Monday, July 20, 2015

Bluemix: Simple cron-like service for my Python code

Schedule background tasks in Bluemix
This morning I had some time to fiddle around with Bluemix and Python. I wanted to test out creating a cron-like service, i.e., something that runs in the background and kicks off tasks with given intervals or at a given time. For Python there exists a package "schedule" that is easy to set up and use. So how do you create a background service in Bluemix?

The trick is in the file manifest.yml and the Cloudfoundry documentation has all the needed details (Bluemix is built on this open standard). The attribute "no-route" is set to true, indicating that this is not a Web application and we don't need a subdomain name. In addition the attribute "command" is set to invoke the Python interpreter with my script as parameter. Basically, this starts my background task:

 applications:  
 - name: hltimer  
  memory: 256M  
  instances: 1  
  no-route: true  
  command: python mytimer.py  
  path: .  


The cron-like service script is pretty simple. It uses the "schedule" package to set up recurring jobs. I tested it with the Twilio API to send me SMS at given timestamps. You can also use it to scrape webpages in given intervals, kick off feed aggregators, read out sensors and update databases like Cloudant or DB2, and more. See this Github repository for the full source.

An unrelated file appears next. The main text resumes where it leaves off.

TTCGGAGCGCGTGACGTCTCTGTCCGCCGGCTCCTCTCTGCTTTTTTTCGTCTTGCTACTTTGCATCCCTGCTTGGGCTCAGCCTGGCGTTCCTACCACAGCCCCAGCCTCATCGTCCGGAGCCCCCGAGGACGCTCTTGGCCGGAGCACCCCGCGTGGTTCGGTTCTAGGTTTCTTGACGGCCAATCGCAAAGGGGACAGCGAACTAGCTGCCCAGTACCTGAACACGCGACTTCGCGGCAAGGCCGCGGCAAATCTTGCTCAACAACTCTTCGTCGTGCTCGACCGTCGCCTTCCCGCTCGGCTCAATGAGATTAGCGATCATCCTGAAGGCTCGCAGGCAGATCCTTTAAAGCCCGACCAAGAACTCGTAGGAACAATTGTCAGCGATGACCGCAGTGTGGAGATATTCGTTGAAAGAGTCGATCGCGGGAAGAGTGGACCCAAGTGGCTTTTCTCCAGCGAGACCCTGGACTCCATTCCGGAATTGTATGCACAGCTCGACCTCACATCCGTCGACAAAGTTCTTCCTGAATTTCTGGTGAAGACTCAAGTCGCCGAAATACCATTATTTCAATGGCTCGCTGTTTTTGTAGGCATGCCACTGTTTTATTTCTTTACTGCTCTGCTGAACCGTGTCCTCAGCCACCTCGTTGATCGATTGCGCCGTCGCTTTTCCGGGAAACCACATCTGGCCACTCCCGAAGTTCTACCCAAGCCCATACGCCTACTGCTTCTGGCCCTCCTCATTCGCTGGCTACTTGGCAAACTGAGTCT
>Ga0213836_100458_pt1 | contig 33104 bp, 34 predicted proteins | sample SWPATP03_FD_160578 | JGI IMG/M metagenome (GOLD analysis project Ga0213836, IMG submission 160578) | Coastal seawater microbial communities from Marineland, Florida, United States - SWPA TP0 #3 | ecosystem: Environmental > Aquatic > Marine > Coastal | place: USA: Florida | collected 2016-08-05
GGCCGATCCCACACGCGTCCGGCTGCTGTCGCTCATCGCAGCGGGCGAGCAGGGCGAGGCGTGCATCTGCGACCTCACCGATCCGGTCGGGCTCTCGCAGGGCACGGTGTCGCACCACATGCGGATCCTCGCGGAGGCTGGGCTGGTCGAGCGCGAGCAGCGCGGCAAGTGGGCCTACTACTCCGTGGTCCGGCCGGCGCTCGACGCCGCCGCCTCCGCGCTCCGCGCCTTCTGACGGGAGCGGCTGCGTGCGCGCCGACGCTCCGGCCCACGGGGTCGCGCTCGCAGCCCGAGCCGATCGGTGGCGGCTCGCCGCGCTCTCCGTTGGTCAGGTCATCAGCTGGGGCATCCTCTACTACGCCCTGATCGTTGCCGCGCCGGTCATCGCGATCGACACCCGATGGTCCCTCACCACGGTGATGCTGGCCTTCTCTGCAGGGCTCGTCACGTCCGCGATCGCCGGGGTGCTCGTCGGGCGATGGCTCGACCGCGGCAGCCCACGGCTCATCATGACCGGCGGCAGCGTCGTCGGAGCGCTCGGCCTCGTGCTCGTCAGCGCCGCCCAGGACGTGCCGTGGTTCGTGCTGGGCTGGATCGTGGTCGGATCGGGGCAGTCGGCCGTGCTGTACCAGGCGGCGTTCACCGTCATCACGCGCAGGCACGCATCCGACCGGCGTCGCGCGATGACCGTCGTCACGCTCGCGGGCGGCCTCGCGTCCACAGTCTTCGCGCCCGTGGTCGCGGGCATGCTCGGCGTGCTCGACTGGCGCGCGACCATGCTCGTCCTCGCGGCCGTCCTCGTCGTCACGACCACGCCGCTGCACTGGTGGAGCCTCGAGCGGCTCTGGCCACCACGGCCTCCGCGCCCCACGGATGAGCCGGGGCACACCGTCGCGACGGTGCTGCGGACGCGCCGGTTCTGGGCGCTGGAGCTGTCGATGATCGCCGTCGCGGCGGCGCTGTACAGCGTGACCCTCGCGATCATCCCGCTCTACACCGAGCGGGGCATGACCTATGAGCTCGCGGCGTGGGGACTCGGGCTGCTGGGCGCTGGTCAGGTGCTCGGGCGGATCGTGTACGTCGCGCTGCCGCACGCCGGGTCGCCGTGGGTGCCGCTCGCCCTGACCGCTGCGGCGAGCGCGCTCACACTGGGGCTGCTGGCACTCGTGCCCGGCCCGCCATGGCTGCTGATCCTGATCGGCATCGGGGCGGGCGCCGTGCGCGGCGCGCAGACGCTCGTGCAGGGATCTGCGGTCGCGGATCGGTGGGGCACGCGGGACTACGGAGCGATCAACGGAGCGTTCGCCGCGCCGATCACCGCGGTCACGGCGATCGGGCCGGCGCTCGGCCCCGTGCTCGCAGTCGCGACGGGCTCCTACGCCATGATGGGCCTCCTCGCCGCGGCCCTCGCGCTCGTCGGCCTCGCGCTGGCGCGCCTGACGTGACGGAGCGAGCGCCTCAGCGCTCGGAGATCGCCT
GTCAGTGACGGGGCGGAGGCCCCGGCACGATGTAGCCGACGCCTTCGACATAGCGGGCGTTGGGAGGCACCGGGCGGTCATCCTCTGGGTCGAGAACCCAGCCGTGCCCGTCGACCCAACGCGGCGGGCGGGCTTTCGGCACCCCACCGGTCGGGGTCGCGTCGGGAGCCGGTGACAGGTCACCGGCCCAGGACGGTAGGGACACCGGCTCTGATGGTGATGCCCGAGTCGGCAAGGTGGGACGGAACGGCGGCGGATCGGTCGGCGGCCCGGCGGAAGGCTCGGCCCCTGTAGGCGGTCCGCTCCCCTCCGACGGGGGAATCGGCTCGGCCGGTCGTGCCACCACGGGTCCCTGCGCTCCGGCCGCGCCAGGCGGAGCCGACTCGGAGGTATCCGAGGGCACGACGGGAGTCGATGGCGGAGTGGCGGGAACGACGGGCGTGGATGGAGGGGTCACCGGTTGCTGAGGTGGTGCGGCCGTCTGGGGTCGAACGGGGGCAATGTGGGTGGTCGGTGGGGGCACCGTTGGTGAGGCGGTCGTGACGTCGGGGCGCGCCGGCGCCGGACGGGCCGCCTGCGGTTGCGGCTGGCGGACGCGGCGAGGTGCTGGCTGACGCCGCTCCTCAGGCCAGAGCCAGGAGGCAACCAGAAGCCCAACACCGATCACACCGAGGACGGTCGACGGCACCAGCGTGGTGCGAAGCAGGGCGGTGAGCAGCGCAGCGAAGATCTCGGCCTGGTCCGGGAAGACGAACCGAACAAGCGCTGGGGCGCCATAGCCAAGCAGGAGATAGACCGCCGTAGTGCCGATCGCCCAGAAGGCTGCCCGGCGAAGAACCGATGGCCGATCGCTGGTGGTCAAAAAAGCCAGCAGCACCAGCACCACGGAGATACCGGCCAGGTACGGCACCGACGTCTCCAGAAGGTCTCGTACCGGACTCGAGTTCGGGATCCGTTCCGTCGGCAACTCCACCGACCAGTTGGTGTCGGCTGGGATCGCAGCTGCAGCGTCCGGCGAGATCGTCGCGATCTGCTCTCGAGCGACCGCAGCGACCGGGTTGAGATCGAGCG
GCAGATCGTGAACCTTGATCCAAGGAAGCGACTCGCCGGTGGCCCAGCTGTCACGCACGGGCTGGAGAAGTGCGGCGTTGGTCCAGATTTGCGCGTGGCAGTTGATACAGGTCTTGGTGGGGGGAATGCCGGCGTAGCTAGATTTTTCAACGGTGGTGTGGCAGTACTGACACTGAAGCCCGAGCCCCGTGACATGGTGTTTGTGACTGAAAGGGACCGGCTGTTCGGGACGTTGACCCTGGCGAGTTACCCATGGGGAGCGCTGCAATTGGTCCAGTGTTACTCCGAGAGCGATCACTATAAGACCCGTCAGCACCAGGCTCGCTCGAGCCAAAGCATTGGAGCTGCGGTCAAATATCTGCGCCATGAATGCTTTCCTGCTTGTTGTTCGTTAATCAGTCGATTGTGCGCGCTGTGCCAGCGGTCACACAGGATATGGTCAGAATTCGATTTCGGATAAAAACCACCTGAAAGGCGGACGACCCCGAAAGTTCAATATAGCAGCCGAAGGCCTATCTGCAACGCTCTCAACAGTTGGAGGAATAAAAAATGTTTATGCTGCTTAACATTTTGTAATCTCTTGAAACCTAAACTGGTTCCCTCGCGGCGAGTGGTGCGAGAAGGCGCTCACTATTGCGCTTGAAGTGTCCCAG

import schedule  
 import time 

 def job():  
 #put the task to execute here  

 def anotherJob():  
 #another task can be defined here  

 schedule.every(10).minutes.do(job)  
 schedule.every().day.at("10:30").do(anotherJob)  

while True:  
   schedule.run_pending()  
   time.sleep(1)  

Friday, July 17, 2015

DB2 Encryption: Some rotation before the weekend

Some bits on encryption...
Some while ago I wrote about DB2 encryption and how to rotate the master key. Well, today I rotated the master key again and looked at the metadata before and after the key rotation. I started with an encrypted database that I created some months ago.

The first step was to obtain the encryption information, i.e., metadata about the encrypted database. This can be done in two ways: Either using the utility db2pd or by calling the table function ADMIN_GET_ENCRYPTION_INFO.

Wednesday, July 1, 2015

DB2 Battle: Optimization Profile vs. Statement Concentrator (Part 3)

db2expln output - statement concentrator active
In February I had fiddled with optimization profiles and REOPT working against the statement concentrator (part 2 is here). Today I wanted to give an interesting (hopefully) update. The tool db2expln can be used to describe the access plan for static and dynamic SQL statements. It works in a different way than db2exfmt and visual explain (part of tools like Data Studio and IBM Data Server Manager). Thus, I was eager to see whether it could help to find out whether my optimization profile was applied.


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